Just how many climate change deniers plan to run for Senate in Colorado? At the moment, the answer is at least seven Republicans vying for Sen. Mark Udall’s (D-CO) seat. Six of the candidates came out at a Tuesday debate saying they do not believe that global warming is a real thing. Reports indicate Rep. Cory Gardner (R-CO) will join the race, too. He was not at the debate, but is another known climate denier.
During a rapid-fire round of the Denver Post debate, the candidates were given a chance to answer yes or no on whether they believed the planet was being impacted by “man-made global warming.” Each candidate, including Ken Buck, Amy Stephens, and Owen Hill, gave an immediate and emphatic “no” as the moderators moved down the line.
Watch the clip:
Climate science isn’t up for debate anywhere except in conservative Republican politics, where the fossil fuel industry counts among the GOP’s biggest donors. Only 19 percent of Coloradans side with the candidates, while a clear majority — 70 percent — agree global warming is happening.
By comparison, Udall not only acknowledges climate science, he calls the issue “one of the most significant challenges of our time.”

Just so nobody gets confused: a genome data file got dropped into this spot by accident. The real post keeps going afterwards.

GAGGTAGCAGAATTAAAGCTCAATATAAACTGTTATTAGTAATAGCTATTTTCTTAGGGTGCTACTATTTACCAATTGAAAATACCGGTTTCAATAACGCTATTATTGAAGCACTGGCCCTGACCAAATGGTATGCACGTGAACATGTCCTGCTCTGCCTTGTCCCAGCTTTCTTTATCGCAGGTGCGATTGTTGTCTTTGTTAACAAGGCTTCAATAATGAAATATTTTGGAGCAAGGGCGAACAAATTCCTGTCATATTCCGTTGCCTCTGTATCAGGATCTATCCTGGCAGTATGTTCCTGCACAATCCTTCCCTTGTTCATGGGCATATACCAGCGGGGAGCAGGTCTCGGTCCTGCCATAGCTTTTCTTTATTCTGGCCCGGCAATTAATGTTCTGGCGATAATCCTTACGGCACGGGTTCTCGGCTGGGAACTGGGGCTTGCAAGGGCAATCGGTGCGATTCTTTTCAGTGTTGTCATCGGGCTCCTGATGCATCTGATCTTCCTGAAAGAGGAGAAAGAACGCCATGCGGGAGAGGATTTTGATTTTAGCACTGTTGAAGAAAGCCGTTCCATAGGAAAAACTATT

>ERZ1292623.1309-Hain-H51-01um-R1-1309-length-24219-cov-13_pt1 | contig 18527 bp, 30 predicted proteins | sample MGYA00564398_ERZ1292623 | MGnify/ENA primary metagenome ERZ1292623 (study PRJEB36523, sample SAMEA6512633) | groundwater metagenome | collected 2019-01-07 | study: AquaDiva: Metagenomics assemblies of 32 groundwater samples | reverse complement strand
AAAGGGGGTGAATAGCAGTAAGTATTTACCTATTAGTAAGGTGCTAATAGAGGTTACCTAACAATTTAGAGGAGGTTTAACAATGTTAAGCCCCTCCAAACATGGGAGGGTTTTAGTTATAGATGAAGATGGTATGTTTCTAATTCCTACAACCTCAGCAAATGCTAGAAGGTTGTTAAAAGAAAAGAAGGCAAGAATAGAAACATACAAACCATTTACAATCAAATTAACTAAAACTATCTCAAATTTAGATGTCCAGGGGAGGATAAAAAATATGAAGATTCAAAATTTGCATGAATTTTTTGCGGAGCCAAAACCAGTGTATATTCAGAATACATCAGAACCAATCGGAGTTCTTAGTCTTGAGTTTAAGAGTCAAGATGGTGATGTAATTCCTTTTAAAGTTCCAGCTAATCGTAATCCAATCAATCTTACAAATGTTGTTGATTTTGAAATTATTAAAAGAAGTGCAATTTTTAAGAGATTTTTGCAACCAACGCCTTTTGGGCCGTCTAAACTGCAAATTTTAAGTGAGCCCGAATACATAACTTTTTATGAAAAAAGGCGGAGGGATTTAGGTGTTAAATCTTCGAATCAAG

“Melting arctic ice and rising sea levels will require our armed forces to defend new frontiers and incite additional uncertainty and instability abroad,” Udall, who serves on the Senate Armed Services Committee, said in a statement in November. “Global warming is one of the most significant challenges of our time. Secretary Hagel’s comments today rightly highlight the threat it poses to our national security. Melting Arctic ice and rising sea levels will require our armed forces to defend new frontiers and incite additional uncertainty and instability abroad.”
Whether or not lawmakers acknowledge something needs to be done, Colorado is reeling from the extreme weather consequences of climate change. An analysis from the Center for American Progress found that the federal government spent $621 million in taxpayer dollars helping Colorado recover from nine extreme weather events in 2011-2012. Colorado’s “biblical” flooding last fall was a disturbing preview of the long-term trend toward more destructive storms.